For about 2 years, Michael Raymos made the drive from Modesto, California, to Sacramento, California, and back for therapy, and for the therapist, who could listen to stories of childhood abuse and gently unwind their hold on the present. Those regular office sessions, at the University of California, Davis clinic in Sacramento, created a strong bond, and Raymos came to rely on them to manage symptoms of post-traumatic stress and the emotional weight of a neurodegenerative disorder that struck him in 2012, in the prime of adulthood.
But this routine ended abruptly in mid-March, when the clinic went almost entirely virtual in response to the COVID-19 outbreak in Northern California. Since then, Raymos has engaged in twice-a-month sessions on his computer or phone.
“There is a drop of social contact, not being able to always see his expression,” said Raymos, 49. “There’s more of an intimacy level when you’re one on one and that office door is closed. But there’s a comfort level at home. I’ll sit there in bed with my dog, Bug, on my lap, and that comfort allows me to talk about things I maybe wouldn’t have in the office, because of how painful they are.”
He added, “And I like not having to make that drive.”
The coronavirus pandemic has forced medical centers around the world to partly adopt telemedicine, with varying results. Some patients are not comfortable with the technology, or can’t afford it; others need services that cannot be provided entirely online, like prenatal care.
Psychiatry is a special case. Experts had predicted for years that the field’s most intimate treatment — psychotherapy, or the talking cure — was poised to go largely virtual, for many or most patients, forever altering day-to-day practice. In this extraordinary year, they are likely to be proved right.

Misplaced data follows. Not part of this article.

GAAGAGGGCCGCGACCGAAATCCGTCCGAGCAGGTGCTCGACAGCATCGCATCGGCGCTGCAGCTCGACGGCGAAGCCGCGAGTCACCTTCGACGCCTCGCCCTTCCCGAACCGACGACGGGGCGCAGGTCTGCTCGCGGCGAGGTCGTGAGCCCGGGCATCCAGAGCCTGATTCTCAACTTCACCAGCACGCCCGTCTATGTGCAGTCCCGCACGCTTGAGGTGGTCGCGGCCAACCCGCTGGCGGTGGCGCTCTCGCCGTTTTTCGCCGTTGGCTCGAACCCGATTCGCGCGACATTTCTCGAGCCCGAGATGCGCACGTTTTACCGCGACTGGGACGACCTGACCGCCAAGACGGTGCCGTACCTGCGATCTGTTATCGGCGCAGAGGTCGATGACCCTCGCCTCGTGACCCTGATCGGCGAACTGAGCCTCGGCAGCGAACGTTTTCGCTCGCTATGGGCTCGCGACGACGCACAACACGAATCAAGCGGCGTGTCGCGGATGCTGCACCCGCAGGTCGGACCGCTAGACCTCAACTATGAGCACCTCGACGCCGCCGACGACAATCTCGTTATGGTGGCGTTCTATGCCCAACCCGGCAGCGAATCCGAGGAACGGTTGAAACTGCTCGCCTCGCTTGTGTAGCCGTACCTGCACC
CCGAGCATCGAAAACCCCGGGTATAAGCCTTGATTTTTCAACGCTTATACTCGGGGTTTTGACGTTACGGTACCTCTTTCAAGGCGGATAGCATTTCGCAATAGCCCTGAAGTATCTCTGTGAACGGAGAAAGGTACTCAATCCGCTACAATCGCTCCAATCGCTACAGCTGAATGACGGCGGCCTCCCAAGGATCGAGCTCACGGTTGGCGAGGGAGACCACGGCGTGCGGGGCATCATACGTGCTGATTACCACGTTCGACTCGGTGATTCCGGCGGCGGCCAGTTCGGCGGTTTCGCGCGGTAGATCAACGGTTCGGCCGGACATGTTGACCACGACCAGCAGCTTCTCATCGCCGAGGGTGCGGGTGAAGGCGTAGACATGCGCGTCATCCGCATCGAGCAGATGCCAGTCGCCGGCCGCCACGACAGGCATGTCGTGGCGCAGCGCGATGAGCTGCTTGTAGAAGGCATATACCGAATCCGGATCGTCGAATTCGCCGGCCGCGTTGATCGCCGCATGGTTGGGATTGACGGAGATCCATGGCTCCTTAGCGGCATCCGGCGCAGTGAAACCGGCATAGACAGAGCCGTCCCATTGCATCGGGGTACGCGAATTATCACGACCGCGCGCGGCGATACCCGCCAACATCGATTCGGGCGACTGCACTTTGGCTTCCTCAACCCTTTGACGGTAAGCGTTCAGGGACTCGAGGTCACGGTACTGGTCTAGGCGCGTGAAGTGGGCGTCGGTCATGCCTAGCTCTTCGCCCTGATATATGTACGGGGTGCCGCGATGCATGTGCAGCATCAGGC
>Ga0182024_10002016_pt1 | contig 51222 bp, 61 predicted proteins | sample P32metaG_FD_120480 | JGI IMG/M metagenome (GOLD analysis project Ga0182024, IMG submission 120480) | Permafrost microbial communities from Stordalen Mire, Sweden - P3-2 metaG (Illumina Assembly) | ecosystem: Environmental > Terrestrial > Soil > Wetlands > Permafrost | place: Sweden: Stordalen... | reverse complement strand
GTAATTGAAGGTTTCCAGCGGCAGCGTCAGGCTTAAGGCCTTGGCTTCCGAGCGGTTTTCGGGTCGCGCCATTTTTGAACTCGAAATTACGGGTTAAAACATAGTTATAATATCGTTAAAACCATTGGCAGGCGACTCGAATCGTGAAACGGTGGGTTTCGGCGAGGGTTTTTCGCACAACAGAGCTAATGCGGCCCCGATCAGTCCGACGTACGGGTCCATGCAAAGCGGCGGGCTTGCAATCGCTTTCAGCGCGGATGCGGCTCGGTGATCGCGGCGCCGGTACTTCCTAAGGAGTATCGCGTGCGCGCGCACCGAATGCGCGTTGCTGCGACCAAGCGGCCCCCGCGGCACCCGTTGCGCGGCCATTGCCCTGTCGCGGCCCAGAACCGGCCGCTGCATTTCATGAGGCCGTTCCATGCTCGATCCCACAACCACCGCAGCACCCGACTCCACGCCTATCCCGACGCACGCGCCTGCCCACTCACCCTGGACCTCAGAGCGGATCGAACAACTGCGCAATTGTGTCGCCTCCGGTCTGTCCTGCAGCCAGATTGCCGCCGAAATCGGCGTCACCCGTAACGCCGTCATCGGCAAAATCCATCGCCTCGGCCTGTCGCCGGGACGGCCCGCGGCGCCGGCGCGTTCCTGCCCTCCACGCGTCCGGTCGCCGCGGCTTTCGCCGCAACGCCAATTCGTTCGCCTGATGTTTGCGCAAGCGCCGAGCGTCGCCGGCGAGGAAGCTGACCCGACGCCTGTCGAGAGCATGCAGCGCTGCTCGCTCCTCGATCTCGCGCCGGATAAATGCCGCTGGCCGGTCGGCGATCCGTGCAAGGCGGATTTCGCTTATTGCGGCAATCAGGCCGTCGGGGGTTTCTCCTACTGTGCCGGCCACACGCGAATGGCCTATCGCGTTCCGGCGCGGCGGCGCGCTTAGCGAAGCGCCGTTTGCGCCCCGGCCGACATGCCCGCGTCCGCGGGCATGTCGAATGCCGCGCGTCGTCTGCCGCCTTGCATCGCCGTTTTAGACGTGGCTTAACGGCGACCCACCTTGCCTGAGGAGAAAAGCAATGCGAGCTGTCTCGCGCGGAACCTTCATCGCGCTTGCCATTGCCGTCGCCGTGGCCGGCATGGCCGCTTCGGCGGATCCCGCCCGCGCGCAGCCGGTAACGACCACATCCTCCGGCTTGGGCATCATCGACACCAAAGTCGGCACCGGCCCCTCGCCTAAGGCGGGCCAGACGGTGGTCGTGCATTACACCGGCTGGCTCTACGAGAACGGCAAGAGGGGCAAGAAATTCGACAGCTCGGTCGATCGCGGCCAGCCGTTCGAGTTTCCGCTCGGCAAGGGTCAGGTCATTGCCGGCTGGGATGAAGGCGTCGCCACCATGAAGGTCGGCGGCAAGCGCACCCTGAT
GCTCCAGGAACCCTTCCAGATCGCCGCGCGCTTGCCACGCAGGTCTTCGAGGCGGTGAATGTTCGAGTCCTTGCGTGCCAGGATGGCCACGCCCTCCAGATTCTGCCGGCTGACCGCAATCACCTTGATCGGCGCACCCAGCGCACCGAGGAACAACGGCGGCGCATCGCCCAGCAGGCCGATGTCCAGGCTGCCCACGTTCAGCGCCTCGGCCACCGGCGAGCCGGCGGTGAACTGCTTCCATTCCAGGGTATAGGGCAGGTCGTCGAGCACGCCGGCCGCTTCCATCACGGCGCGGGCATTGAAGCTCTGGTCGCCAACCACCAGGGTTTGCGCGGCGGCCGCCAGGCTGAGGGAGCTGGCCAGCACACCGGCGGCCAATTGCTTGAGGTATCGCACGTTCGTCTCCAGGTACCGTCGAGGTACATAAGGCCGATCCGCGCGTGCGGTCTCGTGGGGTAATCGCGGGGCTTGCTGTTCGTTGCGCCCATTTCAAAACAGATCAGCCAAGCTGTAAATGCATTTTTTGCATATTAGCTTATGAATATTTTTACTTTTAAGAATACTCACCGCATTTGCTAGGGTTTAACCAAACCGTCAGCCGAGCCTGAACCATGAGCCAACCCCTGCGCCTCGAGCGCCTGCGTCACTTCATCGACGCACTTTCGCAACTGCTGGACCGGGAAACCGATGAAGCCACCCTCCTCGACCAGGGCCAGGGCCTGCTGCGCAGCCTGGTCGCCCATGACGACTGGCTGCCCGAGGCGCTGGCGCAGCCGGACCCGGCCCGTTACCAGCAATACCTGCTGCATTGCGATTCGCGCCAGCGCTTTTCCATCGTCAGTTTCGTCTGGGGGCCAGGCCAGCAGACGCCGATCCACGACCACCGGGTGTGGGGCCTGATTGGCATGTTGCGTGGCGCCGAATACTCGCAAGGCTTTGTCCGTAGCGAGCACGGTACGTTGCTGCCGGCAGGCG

In March, federal health officials loosened restrictions on practicing across state lines, and have begun to expand reimbursement. Clinics across the country went virtual, with most consultations done by phone or computer. The number of virtual mental health visits in the sprawling VA Health System jumped more than sevenfold, from 7,500 to 52,600, in just the first two months of the U.S. epidemic.
“Overnight, everyone began practicing telepsychiatry, with physicians in New York, Texas, California, able to reach their patients, wherever they were,” said Dr. John Torous, director of the digital psychiatry division at Beth Israel Deaconess Medical Center, a Harvard University affiliate.
“You’re going to get a boost in access in care, for sure,” he said. “And I suspect it’s going to saturate the system pretty quickly.”
The U.C. Davis clinic in Sacramento had a built-in advantage in the transition: Its senior psychiatrist, Dr. Peter Yellowlees, in 2018 co-wrote the standard textbook on telepsychiatry, “Telepsychiatry and Health Technologies.” He also helped write the field’s guidelines and has conducted dozens of studies on the practice. He has been a proponent since 1991, when, as a young psychiatrist in Australia, he treated his first patient on telepsychiatry, an Indigenous woman with depression. At the end, she asked if he had recorded the session; he assured her he had not.
“She said, ‘Why not?’” Yellowlees recalled, in an interview. “She was disappointed. She wanted a copy; she said that she’d never been on TV before and wanted to show her community. It taught me about people’s attitudes. Patients have always liked being treated on video — it’s the providers and physicians who were the major obstacles.”
Many Freudian-based therapists have been particularly skeptical, concerned that going virtual might alter or weaken a therapeutic bond built, often painstakingly, through the shared physical space of analysis. Others worry that a rich dimension of body language is lost in video interactions.